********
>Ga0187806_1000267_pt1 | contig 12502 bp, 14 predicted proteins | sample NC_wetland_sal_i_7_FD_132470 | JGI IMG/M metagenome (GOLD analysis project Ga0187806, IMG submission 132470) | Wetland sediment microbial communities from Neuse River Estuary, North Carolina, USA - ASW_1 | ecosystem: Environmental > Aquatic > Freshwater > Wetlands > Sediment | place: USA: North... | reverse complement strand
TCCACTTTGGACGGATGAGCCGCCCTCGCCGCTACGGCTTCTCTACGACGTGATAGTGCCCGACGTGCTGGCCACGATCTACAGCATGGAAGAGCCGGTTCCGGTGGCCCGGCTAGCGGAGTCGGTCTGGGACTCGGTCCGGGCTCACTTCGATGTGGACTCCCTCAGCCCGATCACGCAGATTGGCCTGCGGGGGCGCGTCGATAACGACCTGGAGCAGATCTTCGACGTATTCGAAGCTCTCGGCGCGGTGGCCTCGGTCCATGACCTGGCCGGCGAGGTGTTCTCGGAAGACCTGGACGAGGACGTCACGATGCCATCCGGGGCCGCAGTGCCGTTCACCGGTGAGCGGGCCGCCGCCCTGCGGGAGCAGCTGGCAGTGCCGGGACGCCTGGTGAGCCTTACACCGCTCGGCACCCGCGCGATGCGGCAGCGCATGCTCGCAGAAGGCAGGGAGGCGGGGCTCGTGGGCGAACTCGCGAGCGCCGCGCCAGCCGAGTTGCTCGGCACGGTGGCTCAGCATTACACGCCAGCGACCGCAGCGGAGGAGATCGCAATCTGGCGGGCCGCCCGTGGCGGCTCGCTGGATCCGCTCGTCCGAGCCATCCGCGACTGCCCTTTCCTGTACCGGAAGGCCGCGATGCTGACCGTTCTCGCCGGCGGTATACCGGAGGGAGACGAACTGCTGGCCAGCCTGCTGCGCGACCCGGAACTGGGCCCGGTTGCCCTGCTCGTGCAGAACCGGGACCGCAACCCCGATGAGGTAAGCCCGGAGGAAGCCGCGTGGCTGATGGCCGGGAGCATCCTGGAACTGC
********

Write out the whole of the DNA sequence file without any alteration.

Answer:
>Ga0187806_1000267_pt1 | contig 12502 bp, 14 predicted proteins | sample NC_wetland_sal_i_7_FD_132470 | JGI IMG/M metagenome (GOLD analysis project Ga0187806, IMG submission 132470) | Wetland sediment microbial communities from Neuse River Estuary, North Carolina, USA - ASW_1 | ecosystem: Environmental > Aquatic > Freshwater > Wetlands > Sediment | place: USA: North... | reverse complement strand
TCCACTTTGGACGGATGAGCCGCCCTCGCCGCTACGGCTTCTCTACGACGTGATAGTGCCCGACGTGCTGGCCACGATCTACAGCATGGAAGAGCCGGTTCCGGTGGCCCGGCTAGCGGAGTCGGTCTGGGACTCGGTCCGGGCTCACTTCGATGTGGACTCCCTCAGCCCGATCACGCAGATTGGCCTGCGGGGGCGCGTCGATAACGACCTGGAGCAGATCTTCGACGTATTCGAAGCTCTCGGCGCGGTGGCCTCGGTCCATGACCTGGCCGGCGAGGTGTTCTCGGAAGACCTGGACGAGGACGTCACGATGCCATCCGGGGCCGCAGTGCCGTTCACCGGTGAGCGGGCCGCCGCCCTGCGGGAGCAGCTGGCAGTGCCGGGACGCCTGGTGAGCCTTACACCGCTCGGCACCCGCGCGATGCGGCAGCGCATGCTCGCAGAAGGCAGGGAGGCGGGGCTCGTGGGCGAACTCGCGAGCGCCGCGCCAGCCGAGTTGCTCGGCACGGTGGCTCAGCATTACACGCCAGCGACCGCAGCGGAGGAGATCGCAATCTGGCGGGCCGCCCGTGGCGGCTCGCTGGATCCGCTCGTCCGAGCCATCCGCGACTGCCCTTTCCTGTACCGGAAGGCCGCGATGCTGACCGTTCTCGCCGGCGGTATACCGGAGGGAGACGAACTGCTGGCCAGCCTGCTGCGCGACCCGGAACTGGGCCCGGTTGCCCTGCTCGTGCAGAACCGGGACCGCAACCCCGATGAGGTAAGCCCGGAGGAAGCCGCGTGGCTGATGGCCGGGAGCATCCTGGAACTGC